Behind the scenes with the socials
Night of Decadence
Published: Thursday, October 25, 2012
Updated: Thursday, October 25, 2012 23:10
Who is responsible for all the decadence? While the task of creating Rice’s largest and most famous party is shared by a large network of students, ultimately the responsibility of planning the event falls on the Wiess College social committee. This year, Wiess juniors Bobby Prengle and Adriana Bolivar have undertaken the daunting task of organizing and directing Night of Decadence.
“I pretty much wanted to become a social as soon as I looked at the Wikipedia page for NOD before coming to [Rice],” Prengle said. “How many people can say they planned a party for more than 1,500 people that was [once] in Playboy’s top 10 parties? And it’s fairly well known outside of Rice.”
Since the early 1970s, the history of NOD has largely been an interwoven mix of hyperbole and truth. Getting past the hearsay legend of the event is a challenge, but what is known is that what started as a small event with a select group of Wiessmen in 1973 rapidly developed into a focal point of Rice’s party culture. Starting in the mid-1970s, the party soon developed into a themed event.
In 1978, the theme chosen for the party was Animal House, in reference to the then recently released film of the same title. The Thresher reported that year that the first 200 couples to enter the party were given rubber gloves.
“[We] go to extreme measures to make sure we know what’s worked in the past and what hasn’t,” Prengle said. “We’re always looking for ways to improve, and we can’t do that unless we know the history.”
As the party itself continues to change and develop, so does the role of planning it. Most notably, security has come to the forefront as one of the chief concerns when planning the party. With attendance consistently growing each year, the security measures have likewise expanded.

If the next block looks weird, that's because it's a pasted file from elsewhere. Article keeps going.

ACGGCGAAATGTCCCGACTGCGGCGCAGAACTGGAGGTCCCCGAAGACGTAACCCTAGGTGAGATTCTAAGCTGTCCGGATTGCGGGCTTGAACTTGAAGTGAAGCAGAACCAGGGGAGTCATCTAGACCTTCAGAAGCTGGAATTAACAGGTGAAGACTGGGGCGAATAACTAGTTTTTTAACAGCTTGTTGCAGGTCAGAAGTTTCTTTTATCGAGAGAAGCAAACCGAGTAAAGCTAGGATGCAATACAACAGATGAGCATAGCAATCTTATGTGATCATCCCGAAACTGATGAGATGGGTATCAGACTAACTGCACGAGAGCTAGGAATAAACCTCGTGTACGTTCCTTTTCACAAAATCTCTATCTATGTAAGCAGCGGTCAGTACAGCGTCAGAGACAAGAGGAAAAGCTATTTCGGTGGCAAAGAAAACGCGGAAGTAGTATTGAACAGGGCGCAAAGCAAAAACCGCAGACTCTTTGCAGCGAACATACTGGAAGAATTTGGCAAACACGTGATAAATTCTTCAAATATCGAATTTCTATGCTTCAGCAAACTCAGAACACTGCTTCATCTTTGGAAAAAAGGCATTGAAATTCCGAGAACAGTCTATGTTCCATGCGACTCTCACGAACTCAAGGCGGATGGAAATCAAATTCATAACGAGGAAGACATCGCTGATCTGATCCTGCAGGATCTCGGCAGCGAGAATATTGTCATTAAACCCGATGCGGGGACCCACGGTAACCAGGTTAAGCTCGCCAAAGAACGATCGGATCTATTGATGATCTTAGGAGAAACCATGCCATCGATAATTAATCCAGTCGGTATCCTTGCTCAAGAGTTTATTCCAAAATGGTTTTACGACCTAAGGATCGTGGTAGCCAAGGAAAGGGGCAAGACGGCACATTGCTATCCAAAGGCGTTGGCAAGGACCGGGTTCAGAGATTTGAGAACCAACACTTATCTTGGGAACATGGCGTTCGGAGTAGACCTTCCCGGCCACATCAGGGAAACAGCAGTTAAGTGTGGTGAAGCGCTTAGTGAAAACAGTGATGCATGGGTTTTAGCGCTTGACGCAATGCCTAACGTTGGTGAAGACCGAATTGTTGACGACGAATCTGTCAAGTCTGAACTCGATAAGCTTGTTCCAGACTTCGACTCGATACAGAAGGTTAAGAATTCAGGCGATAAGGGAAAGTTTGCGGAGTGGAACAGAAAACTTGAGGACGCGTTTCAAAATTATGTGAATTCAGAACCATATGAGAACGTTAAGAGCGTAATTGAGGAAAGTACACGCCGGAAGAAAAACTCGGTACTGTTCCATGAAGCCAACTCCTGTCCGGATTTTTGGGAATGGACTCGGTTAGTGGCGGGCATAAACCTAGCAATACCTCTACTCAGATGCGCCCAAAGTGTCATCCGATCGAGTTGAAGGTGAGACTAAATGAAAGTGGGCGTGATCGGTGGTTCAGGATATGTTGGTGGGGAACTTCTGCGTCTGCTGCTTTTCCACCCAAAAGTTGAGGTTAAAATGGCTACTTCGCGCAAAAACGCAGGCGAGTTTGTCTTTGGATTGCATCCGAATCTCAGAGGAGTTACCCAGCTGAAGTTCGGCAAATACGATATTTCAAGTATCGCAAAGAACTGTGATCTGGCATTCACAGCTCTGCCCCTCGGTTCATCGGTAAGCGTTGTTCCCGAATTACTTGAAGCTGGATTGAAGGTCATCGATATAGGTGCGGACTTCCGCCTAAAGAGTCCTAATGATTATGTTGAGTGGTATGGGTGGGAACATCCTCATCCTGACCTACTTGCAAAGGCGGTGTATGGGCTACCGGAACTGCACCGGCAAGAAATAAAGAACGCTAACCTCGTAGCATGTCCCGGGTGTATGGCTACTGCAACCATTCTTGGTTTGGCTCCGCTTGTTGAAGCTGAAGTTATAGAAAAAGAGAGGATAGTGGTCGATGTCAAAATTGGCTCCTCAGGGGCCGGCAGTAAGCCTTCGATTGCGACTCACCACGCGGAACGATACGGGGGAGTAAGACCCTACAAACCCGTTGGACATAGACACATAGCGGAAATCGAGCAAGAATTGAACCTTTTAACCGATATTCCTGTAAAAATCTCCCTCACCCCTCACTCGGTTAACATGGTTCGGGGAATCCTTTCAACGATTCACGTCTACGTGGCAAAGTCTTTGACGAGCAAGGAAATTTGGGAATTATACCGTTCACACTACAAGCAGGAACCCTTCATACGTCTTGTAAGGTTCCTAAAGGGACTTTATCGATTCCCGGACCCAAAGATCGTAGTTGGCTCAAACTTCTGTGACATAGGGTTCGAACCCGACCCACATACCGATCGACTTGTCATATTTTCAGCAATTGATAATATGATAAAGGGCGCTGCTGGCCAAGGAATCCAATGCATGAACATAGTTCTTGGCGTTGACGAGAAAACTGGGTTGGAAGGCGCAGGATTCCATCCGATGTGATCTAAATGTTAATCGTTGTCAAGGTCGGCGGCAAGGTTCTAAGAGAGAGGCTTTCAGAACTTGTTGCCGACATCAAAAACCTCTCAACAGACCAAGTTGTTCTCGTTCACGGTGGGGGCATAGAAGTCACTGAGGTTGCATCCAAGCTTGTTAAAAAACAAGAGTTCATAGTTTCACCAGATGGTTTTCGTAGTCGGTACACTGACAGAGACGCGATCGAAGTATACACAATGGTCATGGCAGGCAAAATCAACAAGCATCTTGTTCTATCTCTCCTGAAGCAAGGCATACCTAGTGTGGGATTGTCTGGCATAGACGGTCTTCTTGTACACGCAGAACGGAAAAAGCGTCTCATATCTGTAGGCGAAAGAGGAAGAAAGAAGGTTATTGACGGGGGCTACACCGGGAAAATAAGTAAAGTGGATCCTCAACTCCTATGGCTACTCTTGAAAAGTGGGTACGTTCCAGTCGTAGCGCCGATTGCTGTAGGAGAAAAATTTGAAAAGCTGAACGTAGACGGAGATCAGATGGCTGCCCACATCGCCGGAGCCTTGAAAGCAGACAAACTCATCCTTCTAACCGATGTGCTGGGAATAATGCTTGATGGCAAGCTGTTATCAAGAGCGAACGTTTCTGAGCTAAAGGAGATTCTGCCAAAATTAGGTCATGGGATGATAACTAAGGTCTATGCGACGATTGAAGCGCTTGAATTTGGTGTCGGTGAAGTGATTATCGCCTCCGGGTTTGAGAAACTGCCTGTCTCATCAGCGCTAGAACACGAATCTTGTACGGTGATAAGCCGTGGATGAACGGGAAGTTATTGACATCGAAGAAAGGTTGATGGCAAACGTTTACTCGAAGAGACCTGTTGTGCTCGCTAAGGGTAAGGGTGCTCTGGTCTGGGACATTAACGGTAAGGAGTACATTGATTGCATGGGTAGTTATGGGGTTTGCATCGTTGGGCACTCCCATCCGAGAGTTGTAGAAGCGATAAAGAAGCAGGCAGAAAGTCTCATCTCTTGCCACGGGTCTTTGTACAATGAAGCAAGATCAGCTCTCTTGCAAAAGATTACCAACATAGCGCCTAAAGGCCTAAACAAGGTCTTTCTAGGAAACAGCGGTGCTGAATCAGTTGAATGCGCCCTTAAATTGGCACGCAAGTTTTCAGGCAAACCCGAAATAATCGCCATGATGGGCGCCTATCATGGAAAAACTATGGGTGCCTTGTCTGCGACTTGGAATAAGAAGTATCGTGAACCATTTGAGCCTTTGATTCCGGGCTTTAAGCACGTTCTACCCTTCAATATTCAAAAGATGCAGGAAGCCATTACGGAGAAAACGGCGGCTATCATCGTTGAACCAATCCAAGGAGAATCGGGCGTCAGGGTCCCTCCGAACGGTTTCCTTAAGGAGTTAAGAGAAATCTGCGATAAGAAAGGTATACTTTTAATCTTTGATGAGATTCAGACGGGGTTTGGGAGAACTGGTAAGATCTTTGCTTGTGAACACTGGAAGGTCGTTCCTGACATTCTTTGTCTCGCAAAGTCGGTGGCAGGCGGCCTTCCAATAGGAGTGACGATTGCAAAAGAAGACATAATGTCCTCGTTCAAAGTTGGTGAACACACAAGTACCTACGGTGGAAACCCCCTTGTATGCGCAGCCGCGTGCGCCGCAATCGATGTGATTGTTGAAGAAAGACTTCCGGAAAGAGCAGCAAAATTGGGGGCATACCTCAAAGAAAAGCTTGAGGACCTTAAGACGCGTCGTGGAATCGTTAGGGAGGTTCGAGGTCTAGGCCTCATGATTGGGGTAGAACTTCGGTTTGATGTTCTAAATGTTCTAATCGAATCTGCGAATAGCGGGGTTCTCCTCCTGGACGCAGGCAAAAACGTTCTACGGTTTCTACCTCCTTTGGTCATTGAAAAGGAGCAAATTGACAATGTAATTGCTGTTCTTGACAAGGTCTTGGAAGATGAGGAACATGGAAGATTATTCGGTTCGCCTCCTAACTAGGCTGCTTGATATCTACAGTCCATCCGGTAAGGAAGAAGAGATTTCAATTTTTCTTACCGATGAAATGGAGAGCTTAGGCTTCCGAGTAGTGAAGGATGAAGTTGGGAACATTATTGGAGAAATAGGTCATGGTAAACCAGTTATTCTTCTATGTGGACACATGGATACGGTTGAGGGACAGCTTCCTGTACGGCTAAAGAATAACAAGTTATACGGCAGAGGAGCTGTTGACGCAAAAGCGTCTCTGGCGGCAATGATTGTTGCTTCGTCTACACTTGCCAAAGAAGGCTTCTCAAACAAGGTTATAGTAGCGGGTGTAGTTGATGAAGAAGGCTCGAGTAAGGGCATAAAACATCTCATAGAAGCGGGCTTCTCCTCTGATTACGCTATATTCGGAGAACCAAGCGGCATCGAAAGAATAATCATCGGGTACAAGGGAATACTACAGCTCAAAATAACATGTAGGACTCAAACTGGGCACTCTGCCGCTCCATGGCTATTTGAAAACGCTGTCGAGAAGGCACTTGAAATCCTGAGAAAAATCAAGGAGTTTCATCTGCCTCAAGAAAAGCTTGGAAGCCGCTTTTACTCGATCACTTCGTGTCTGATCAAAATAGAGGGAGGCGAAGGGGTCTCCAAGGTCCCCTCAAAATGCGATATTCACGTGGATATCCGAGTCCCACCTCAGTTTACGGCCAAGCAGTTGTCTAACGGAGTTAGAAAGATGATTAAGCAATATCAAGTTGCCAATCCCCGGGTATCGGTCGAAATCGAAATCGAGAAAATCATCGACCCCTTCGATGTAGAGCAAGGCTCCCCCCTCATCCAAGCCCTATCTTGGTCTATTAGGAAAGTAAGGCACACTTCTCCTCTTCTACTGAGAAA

Additionally, the socials are involving the rest of campus in order to host a safe and secure event. In addition to student security open to all colleges, the socials are levying the now more robust university caregiver program.
“There’s also a lot of campus-wide involvement with caregiving that’s happened thanks to the increased caregiving program we’ve seen in the past year or so,” Prengle said.
NOD, unlike any other Rice public party, charges for admission in order to offset the greater costs associated with the party. This difference might appear inconsequential, but it affects the rules regarding the Rice University Alcohol Policy and makes the party a greater challenge to plan.
“The biggest challenge is that we need a license to provide alcohol and [need to] use a third-party vendor to serve,” Prengle said. “That requires a lot of different departments coming together to fill out paperwork. But overall, it allows us to really guarantee that it’s the safest party on campus. Over half our budget is spent on making sure partygoers are taken care of, whether that’s through our student security force, EMS or RUPD. We really do more than any other party in that regard, and we can only handle those costs by charging admission.”
Still, admission is not the only difference between NOD and other Rice public parties, and the administration first noticed this fact in the late 1990s and early 2000s. During this period, the administration realized that NOD presented its own unique challenges due to the high volume of guests. As such, they created new guidelines to help make NOD safer.
“[Wiess] had to make a lot of changes, specifically to security measures, to make sure not only is it a decadent and unique event, but that it’s also a safe event,” Prengle said.
While the role of social varies at each college, most colleges typically assign their socials a range of responsibilities. At Wiess, the socials run a few smaller events in the spring, but the focus is almost entirely on the Saturday before Halloween. Unsurprisingly, the planning for NOD starts early.
“[We started in] June,” Prengle said. “That was a lot of looking back at past years and doing things like the party plan, which really wasn’t much but made life this fall so much better. Getting the little things done over the summer makes dealing with big things a lot easier.”
Then, in September, the theme was finally selected. The current ritual for selection involves a Wiess-wide retreat to discuss submissions made throughout the year. Emphasis is placed on current events, the ease of decoration and costuming.